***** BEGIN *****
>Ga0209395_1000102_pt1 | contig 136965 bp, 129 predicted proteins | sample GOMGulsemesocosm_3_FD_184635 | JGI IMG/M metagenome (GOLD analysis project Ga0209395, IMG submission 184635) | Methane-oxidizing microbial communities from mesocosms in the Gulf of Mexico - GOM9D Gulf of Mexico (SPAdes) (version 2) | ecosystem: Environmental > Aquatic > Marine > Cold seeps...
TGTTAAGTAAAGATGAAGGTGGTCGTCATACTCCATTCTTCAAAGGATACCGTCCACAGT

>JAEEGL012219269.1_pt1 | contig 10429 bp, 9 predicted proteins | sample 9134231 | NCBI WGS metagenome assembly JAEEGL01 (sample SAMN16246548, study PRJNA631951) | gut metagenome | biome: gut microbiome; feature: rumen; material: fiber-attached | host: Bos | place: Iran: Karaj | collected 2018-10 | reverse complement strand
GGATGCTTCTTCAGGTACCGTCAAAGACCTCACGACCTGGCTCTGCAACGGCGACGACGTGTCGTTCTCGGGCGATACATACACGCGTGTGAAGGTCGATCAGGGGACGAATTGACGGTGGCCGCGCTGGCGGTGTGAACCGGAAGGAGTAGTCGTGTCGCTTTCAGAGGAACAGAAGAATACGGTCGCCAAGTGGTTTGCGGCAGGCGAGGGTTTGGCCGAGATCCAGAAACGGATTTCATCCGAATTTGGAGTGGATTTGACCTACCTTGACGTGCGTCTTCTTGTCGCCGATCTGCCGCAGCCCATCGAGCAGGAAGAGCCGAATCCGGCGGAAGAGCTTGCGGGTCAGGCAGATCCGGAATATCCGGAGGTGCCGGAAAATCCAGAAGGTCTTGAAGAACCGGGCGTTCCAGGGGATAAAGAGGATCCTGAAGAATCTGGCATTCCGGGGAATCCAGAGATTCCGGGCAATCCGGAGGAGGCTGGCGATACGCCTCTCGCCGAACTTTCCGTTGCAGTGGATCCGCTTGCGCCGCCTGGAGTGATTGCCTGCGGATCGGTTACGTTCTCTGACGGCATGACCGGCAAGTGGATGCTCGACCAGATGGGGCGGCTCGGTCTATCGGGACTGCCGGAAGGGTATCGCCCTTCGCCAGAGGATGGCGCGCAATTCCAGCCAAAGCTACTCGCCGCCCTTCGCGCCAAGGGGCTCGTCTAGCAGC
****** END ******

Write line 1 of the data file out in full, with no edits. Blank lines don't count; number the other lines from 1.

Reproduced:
>Ga0209395_1000102_pt1 | contig 136965 bp, 129 predicted proteins | sample GOMGulsemesocosm_3_FD_184635 | JGI IMG/M metagenome (GOLD analysis project Ga0209395, IMG submission 184635) | Methane-oxidizing microbial communities from mesocosms in the Gulf of Mexico - GOM9D Gulf of Mexico (SPAdes) (version 2) | ecosystem: Environmental > Aquatic > Marine > Cold seeps...